Ranking: Every Christopher Nolan Movie from Worst to Best

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09. The Dark Knight Rises (2012)

235402id1a_MagnusMask_27x40_1Sheet_VER3.inddRuntime: 2 hr. 45 min.

Press Release: The epic conclusion of Christopher Nolan’s blockbuster Dark Knight Trilogy.

Cast: Christian Bale, Gary Oldman, Anne Hathaway, Tom Hardy, Marion Cotillard, Joseph Gordon-Levitt

“Yeah, but is Michael Caine in it?”: Hardly. Bruce Wayne’s trusty protector, Alfred Pennyworth, appears for maybe 15 whole minutes. Still, you get to see the ol’ bird shed some tears, and that’s a priceless if not heartbreaking moment.

Career Charge: Mr. Matthew Modine, come on down! Up until this point, the Full Metal Jacket and Bye Bye Love star had been swimming in mediocrity, with the exception of a recurring role on Weeds and an appearance in HBO’s forgettable film, Too Big to Fail. As Deputy Commissioner Peter Foley, Modine does what he can with the underwritten character, injecting enough comic skepticism towards Commissioner Gordon for audiences to hate the guy.

screen shot 2017 07 18 at 9 05 41 pm Ranking: Every Christopher Nolan Movie from Worst to Best

Regardless of his weak arc, he does manage to find his own redemption by the film’s final act, leading a charge against Bane’s henchmen in what might be the most ludicrous scene in the entire Dark Knight trilogy. “There’s only one police in this town,” he declares before succumbing to one lame send-off. How could Nolan do that to Private Joker? …. Ah, I see what he did there.

Best Shot: It’s hard to shake off the brutal confrontation between Bane and Batman. Nolan keeps things claustrophobic with plenty of close shots, which really heightens the stakes at hand. One iconic shot, used rather liberally in the trailers, pops up when a soaked Batman raises his fists at a lingering Bane. It’s easy to miss because the scene itself is littered with multiple background-worthy images, from the painful shattering of Batman’s mask to the way Bane hoists his crumpled body over his head. The film revolves around these tense few minutes and Nolan truly used his magic here. Watch it again, if you dare.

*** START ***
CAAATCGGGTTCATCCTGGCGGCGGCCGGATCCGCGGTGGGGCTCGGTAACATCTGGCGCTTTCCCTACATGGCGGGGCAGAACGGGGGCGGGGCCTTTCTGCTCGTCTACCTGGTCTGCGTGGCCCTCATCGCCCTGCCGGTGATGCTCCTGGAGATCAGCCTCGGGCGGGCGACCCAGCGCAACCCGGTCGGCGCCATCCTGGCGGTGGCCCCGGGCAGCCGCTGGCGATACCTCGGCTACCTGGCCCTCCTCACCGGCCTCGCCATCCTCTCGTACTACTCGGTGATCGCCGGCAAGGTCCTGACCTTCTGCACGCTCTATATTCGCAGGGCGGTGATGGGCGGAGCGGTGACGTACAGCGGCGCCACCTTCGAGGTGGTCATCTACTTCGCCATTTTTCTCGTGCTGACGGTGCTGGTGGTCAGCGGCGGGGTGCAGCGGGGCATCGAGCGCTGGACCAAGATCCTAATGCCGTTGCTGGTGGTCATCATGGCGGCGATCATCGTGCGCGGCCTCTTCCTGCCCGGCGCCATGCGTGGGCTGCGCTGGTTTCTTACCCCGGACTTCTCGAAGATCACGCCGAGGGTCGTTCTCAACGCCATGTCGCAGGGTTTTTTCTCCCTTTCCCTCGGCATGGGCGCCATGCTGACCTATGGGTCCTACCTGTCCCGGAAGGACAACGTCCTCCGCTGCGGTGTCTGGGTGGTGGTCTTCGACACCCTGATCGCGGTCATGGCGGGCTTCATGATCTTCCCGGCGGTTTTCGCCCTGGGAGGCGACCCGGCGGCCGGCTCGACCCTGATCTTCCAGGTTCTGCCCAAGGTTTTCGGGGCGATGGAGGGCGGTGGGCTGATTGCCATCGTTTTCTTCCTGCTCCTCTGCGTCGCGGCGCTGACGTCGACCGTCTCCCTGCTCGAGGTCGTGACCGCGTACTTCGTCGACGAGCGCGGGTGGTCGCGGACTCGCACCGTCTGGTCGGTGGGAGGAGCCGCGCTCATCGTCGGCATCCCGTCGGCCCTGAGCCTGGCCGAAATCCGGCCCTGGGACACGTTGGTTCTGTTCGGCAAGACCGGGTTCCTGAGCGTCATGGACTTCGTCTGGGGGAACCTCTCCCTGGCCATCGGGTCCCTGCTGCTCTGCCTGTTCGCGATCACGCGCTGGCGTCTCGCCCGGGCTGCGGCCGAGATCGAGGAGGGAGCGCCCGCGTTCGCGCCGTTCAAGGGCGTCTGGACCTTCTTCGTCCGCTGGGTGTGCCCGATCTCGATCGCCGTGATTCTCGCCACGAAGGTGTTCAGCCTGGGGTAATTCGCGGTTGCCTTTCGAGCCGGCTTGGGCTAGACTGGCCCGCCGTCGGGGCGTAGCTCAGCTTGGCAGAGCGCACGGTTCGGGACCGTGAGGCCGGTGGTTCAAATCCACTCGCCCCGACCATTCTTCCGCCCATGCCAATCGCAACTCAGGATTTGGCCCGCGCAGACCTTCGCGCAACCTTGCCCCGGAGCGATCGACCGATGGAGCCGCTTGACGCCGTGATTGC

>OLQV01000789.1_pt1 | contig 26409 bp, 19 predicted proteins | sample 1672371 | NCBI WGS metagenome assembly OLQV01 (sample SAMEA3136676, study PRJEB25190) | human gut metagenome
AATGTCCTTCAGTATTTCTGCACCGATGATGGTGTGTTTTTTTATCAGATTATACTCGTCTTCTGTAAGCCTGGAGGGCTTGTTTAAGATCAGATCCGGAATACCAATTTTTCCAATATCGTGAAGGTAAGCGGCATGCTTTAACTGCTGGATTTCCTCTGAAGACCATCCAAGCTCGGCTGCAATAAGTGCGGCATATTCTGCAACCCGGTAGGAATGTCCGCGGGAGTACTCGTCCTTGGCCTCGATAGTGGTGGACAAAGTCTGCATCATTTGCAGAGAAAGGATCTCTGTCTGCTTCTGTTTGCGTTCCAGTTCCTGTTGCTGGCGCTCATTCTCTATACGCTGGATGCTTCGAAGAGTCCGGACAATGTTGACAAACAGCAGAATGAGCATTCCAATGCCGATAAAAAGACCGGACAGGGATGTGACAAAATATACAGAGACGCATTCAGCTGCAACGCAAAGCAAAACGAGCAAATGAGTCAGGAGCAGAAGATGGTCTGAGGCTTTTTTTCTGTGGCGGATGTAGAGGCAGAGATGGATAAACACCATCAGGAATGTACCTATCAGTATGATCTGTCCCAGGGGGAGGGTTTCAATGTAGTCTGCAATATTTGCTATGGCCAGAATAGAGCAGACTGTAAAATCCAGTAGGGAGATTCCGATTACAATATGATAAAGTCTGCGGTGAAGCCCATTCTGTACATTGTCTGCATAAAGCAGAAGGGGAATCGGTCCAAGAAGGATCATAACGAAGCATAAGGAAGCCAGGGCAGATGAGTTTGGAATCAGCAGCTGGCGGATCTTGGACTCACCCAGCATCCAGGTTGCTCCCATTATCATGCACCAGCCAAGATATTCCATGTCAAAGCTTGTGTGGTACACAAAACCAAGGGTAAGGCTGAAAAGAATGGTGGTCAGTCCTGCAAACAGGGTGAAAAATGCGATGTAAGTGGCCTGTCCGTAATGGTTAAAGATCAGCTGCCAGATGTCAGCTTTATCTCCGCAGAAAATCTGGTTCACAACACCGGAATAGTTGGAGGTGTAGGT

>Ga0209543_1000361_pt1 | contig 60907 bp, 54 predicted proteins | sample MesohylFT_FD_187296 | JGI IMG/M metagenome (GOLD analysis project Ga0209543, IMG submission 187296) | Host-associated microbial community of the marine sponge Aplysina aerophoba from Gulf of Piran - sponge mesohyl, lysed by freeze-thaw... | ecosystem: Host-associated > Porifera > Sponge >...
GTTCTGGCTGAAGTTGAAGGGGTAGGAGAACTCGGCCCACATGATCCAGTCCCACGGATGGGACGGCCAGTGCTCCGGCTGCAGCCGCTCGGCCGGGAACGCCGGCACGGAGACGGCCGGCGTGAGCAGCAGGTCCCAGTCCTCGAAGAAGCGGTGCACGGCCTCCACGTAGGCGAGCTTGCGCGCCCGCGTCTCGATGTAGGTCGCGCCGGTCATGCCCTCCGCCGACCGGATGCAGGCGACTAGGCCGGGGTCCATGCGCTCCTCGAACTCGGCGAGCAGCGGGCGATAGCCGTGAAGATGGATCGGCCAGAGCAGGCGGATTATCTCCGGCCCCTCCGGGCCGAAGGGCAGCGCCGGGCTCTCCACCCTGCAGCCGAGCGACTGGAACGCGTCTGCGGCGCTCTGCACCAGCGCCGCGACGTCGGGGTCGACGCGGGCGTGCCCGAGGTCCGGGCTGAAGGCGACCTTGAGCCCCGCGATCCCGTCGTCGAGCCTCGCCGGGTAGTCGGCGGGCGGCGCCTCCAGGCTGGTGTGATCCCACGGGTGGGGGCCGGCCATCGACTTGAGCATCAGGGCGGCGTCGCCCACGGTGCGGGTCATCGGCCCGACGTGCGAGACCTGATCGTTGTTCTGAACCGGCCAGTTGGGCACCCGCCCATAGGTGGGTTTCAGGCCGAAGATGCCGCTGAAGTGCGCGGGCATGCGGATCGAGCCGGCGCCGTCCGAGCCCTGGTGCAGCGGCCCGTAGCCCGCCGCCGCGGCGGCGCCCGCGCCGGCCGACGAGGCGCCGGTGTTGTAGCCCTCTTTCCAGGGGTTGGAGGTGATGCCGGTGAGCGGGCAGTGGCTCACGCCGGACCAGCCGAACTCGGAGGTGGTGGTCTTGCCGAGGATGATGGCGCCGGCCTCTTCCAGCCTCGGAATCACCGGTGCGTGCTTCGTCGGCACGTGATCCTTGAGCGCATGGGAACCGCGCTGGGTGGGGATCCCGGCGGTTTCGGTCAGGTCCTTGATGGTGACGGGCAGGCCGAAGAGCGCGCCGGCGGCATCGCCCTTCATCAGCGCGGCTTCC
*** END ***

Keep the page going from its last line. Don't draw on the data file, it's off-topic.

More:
“Hey, can we get some girls in here!?”

Look What the Cat Dragged In: Though she’s never officially referred to as Catwoman in the film — despite the onslaught of marketing prior — Anne Hathaway rises above the title by embracing the role of Selina Kyle, instead. She’s resourceful, curious, aggressive, and feisty, scratching up each scene with feral nihilism. The chemistry she has with Christian Bale’s Bruce Wayne is quite palpable, too, which is intriguing given how little screen time the two share with one another. While Michelle Pfeiffer will always be the definitive Catwoman, Hathaway certainly lived up to the hype as Ms. Kyle. So much so that Warner Bros. would champion her performance (albeit meekly) come awards season.

“Some men just want to watch the world burn”: As the nation’s obsessed raced to midnight showings across the country, 24-year-old James Eagan Holmes walked into the Century 16 cinema in Aurora, CO and opened fire. He killed 12 people, injured 70 others, and identified himself as “the Joker” to the authorities when he was apprehended. In response, Bale visited the survivors while Nolan issued an emotional statement, which contained a line that pretty much said it all: “The movie theatre is my home, and the idea that someone would violate that innocent and hopeful place in such an unbearably savage way is devastating to me.” Not surprisingly, there were at least five other loosely-related incidents across America in the days following, from alleged vocal threats to armed theatergoers.

knightfall Ranking: Every Christopher Nolan Movie from Worst to Best“I won’t bury another Batman”: No, Batman doesn’t die. Prior to the film’s release, rumors circulated online that Bats would bite the dust, especially when the screenplay was revealed to be sourcing material from 1993’s “Knightfall” storyline, Frank Miller’s grim The Dark Knight Returns, and the semi post-apocalyptic “No Man’s Land”. Still, things are quite dire throughout the film’s near-three hour experience: Bane breaks Batman’s back, Gotham is nearly destroyed, and both Gordon and Alfred wind up “burying” Bruce Wayne, making Rises the rare unforgiving third entry in a trilogy. Despite all that, however, the tension never comes close to matching its predecessor, The Dark Knight

Analysis: …which was always going to be a problem, right? The 2008 critical and commercial beast shattered every filmgoer’s expectations of what a Batman movie or a sequel in general could be. It came at a time when Nolan was just starting to realize the world was his oyster, and that expansive scope explains why he can get away with shifting the action between Gotham City and somewhere far out like Hong Kong.

By comparison, Rises attempts the same tricks — look no further than its 007-inspired opening aboard a plane — but ultimately loses its grasp, tackling larger-than-life action sequences that shatter any sense of realism established in The Dark Knight. What’s worse, Tom Hardy is simply an agreeable villain rather than a haunting figure like the late Heath Ledger’s Oscar-winning performance as the iconic Joker.

There’s also a breakneck pace to the film, as if Nolan couldn’t wait to sign off from the beloved franchise, which might explain why there’s little logic from beginning to end. Not surprisingly, he’s since expressed his elation to be finished with superhero movies, distancing himself further and further from Warner Bros.’ grand design for DC.

Here’s hoping he one day revisits the series and we can see Mr. Gordon-Levitt don the cape. But don’t hold your breath.


–Michael Roffman

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